Monthly Archives: July 2011

Quote of the Day: Mitch Albom

 

The Five People You Meet in Heaven

 

“At one point, he asked his wife if God knew he was here. She smiled and said, “Of course,” even when Eddie admitted that some of his life he’d spent hiding from God, and the rest of the time he thought he went unnoticed.”

-From The Five People You Meet in Heaven by Mitch Albom


Cherries

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Quote of the Day: Abraham Lincoln

Abraham Lincoln

 

“I do the very best I know how– the very best I can; and I mean to keep doing so until the end. I walk slowly but I never walk backwards.”

-Abraham Lincoln


Quote of the Day: Mitch Albom

“Parents rarely let go of their children, so children let go of them. They move on. They move away. The moments that used to define   them– a mother’s approval, a father’s nod– are covered by moments of their own accomplishments. It is not until much later, as the skin sags and the heart weakens, that children understand; their stories, and all their accomplishments, sit atop the stories of their mothers and fathers, stones upon stones, beneath the waters of their lives.”

-From The Five People You Meet in Heaven by Mitch Albom

Stones


Quote of the Day: Victor Hugo

Victor Hugo Composition

 

“Laughter is the sun that drives winter from the human face.”

-Victor Hugo


Dead Reckoning by Charlaine Harris

Sookie Stackhouse is at it again in Charlaine Harris’ eleventh installment in the TrueBlood series, Dead Reckoning. In her characteristic style, Harris once more intertwines life in the dirty south with life as the dirty dead. The brand new book picks up where Dead and Gone left off. Sookie is still dealing with the knowledge of her fae ancestry, and her new found faery relatives Claude and Dermot. She’s still struggling to figure out her relationship with her undead boyfriend–the ancient, sexy, (and a bit scary) Eric Northman and she has as many enemies now as ever before.

After Merlotte’s is bombed, moltov cocktail-style, Sookie’s rare moment of peace is over. Not only does she have to figure out “who dunnit” but now Eric and Pam are being threatened by Victor, the regent of Louisiana. Victor has denied Pam’s wish to save her lesbian lover from an untimely leukemia-fueled death by converting her to vampirism. Now the legality of making a “child” without their ruler’s persmission has come into question. And of course Ms. Stackhouse somehow ends up in the middle of it all. A vampire battle royale is sure to ensue.Dead Reckoning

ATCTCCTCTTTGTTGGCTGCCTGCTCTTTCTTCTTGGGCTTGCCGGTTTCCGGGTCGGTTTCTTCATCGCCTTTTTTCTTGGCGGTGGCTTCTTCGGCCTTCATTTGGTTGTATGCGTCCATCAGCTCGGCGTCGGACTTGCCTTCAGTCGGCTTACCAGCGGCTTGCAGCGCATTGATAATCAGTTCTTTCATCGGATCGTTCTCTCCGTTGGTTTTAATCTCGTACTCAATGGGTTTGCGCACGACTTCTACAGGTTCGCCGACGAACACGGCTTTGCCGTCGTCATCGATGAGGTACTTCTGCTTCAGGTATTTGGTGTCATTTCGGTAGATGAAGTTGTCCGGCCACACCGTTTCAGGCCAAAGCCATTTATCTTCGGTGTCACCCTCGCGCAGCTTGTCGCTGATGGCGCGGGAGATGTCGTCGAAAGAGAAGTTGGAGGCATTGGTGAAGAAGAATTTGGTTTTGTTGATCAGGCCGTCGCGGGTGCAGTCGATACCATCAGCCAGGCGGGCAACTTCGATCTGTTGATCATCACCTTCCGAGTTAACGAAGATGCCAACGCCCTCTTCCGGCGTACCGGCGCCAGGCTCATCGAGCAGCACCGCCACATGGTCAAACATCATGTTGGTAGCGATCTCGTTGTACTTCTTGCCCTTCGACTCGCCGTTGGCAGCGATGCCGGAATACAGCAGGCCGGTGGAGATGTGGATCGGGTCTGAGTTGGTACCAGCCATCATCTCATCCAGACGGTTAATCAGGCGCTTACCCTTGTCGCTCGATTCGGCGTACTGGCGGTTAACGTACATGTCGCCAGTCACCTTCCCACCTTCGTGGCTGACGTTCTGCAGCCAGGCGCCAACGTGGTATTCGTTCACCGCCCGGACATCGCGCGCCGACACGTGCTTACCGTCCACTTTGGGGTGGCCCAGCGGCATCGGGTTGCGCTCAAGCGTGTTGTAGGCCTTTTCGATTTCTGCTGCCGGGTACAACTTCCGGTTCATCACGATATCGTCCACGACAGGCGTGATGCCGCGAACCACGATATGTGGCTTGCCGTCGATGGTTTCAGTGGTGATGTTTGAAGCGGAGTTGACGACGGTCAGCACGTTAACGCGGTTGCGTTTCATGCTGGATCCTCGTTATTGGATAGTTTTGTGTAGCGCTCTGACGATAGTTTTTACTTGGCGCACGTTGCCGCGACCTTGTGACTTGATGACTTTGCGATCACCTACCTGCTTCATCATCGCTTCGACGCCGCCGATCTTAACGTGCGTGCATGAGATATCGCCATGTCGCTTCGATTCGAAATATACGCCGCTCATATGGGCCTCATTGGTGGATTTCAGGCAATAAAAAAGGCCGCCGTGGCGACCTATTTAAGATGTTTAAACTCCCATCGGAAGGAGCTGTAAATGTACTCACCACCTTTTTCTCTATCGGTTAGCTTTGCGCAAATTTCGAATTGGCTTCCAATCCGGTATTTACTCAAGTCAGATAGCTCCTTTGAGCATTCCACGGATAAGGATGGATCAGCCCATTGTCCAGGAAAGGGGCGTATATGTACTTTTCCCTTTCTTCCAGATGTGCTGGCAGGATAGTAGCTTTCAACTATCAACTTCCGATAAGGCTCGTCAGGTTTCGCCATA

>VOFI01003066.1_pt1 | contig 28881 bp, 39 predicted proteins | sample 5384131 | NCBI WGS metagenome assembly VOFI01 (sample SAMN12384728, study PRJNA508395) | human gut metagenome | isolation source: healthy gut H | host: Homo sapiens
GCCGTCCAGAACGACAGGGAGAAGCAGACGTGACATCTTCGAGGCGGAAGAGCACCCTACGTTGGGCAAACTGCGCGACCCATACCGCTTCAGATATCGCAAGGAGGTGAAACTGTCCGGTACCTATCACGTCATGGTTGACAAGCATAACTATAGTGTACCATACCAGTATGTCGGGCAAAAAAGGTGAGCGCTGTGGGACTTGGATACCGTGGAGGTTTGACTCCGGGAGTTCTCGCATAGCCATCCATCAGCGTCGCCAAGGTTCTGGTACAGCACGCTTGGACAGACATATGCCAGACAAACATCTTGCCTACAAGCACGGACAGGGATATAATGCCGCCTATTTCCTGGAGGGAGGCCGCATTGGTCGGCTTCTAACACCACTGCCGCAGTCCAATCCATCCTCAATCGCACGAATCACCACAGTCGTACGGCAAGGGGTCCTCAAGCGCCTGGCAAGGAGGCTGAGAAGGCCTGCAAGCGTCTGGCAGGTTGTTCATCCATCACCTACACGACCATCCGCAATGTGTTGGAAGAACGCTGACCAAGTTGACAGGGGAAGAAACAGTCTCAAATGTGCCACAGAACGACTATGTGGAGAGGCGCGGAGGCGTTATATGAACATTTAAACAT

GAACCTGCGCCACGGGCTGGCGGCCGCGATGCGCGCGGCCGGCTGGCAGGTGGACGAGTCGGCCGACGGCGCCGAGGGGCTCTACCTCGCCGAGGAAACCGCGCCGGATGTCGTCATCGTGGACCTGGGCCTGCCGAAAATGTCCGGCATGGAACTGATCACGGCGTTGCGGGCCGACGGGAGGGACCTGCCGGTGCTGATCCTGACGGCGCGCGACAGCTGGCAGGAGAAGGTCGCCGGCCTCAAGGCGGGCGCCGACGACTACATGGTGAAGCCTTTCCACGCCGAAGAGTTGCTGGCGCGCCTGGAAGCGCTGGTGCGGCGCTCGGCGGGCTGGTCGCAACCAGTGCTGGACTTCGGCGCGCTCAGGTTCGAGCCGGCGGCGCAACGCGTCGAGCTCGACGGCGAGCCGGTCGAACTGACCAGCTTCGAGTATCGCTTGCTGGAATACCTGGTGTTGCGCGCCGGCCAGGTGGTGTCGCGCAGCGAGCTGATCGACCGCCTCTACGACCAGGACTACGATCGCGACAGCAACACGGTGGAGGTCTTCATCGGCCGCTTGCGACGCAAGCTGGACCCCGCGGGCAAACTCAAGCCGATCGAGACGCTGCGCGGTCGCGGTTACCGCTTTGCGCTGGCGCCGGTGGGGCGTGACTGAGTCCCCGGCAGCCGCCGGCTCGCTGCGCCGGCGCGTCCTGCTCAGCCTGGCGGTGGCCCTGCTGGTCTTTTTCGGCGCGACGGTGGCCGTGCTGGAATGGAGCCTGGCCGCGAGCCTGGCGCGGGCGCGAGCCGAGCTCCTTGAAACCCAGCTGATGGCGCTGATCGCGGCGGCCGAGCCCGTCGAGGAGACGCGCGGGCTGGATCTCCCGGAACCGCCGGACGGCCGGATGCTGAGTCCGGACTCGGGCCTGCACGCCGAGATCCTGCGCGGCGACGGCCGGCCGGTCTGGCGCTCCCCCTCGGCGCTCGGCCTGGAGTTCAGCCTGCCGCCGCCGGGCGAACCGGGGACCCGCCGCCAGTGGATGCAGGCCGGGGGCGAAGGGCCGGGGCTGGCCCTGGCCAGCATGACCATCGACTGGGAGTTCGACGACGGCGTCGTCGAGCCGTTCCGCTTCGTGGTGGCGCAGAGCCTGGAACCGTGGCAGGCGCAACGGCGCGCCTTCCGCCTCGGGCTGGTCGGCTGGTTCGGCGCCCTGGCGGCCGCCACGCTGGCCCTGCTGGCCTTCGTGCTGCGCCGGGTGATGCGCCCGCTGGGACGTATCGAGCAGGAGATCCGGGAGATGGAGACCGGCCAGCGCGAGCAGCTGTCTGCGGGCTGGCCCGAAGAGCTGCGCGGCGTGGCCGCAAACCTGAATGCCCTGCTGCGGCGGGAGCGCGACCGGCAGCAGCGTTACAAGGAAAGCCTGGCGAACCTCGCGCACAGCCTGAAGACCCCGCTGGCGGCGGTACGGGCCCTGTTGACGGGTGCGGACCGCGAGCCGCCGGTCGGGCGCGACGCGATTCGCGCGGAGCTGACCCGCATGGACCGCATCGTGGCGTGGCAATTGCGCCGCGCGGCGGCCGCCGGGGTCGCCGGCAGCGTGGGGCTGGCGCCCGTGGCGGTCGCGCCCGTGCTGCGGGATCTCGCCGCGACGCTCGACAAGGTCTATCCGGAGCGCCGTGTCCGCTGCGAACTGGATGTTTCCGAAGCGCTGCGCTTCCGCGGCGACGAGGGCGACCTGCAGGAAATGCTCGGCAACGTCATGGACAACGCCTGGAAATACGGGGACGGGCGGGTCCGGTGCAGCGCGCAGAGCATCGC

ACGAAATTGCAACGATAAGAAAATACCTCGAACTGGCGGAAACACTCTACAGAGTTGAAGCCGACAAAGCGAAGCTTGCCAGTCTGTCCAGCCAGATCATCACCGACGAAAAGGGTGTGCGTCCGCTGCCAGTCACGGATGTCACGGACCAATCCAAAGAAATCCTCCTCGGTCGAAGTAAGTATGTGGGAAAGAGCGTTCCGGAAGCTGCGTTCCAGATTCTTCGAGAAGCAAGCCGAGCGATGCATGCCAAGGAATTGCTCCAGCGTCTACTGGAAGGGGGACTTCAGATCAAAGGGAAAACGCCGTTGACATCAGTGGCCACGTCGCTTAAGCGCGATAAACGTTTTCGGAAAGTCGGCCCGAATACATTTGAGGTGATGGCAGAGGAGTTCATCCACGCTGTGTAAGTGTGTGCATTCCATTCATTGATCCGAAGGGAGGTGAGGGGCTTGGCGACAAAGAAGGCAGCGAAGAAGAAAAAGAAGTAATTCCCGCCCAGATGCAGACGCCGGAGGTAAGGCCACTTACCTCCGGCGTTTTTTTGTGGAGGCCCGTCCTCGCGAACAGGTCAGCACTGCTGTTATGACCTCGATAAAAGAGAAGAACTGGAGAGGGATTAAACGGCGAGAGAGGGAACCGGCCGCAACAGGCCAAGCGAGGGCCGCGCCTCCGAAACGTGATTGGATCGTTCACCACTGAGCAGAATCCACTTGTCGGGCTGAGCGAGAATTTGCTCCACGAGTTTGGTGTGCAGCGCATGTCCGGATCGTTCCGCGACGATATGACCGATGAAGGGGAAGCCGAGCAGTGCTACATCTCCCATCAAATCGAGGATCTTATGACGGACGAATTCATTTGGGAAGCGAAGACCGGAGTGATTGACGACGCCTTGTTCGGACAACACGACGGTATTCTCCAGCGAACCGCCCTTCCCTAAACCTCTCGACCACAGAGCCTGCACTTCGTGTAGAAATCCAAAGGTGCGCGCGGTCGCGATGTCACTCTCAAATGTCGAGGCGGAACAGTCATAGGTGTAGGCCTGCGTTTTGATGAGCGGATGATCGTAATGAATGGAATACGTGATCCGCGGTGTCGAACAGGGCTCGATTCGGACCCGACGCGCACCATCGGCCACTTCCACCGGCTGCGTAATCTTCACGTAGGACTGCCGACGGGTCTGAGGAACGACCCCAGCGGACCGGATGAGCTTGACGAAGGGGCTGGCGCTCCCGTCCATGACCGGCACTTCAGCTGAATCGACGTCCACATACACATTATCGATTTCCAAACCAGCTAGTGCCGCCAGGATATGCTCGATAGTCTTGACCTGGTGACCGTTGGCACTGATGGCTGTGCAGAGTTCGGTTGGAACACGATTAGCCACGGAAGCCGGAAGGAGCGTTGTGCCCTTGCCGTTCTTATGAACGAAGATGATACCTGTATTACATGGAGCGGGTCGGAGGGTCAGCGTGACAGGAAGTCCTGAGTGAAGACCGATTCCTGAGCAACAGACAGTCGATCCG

Not to mention the fact that the crazy she-bitch Sandra Pelt is after her again.

Or that Sookie is finding out that her deceased grandmother may have kept some MAJOR secrets from the family all these years.

And Eric seems to have been hiding something from her lately…

Plus there’s that damn baby shower she promised she’d throw for Tara.

If she can survive that long, that is.

It was refreshing for me to read this book after what heavy fodder The Memory Keeper’s Daughter turned out to be. This was light-hearted, fun, and entertaining. It certainly isn’t a brain teaser by any means, but that’s ok. I enjoyed revisiting the old characters– it was like catching up with a long distance friend after not talking for a while. While some readers may be up in arms over some of the more obvious plot holes (like Eric and Sookie’s faery grandfather Niall, supposedly being in touch much longer than previously mentioned…) I took it all in stride. This book is a beach read, not the next great American novel, and one should enjoy it for what it is.

However, I will say that anyone interested in the Trueblood Series could easily stop reading after the 5th or 6th book and be just as happy. I feel like the more recent in the series have gotten a bit tedious with Sookie’s day to day life (running errands and working at Merlotte’s, etc…) Harris also has the irritating tendency of mentioning well known stores/brand names like Walmart and Hardee’s in her novels, which I find very distracting. Any amateur writing workshop will tell you to avoid this, as it dates your work.

All in all, I would encourage die-hard Trueblood fans to read Dead Reckoning, but it isn’t a must. It entertained me for a couple of days, but I wasn’t sad when it was over. As much as it kills me to say it–I actually find the show more engrossing than the last few novels, even if it does dramatically deviate from the plot line.

Bottom line: I wasn’t dead set on Dead Reckoning.

3 stars of 5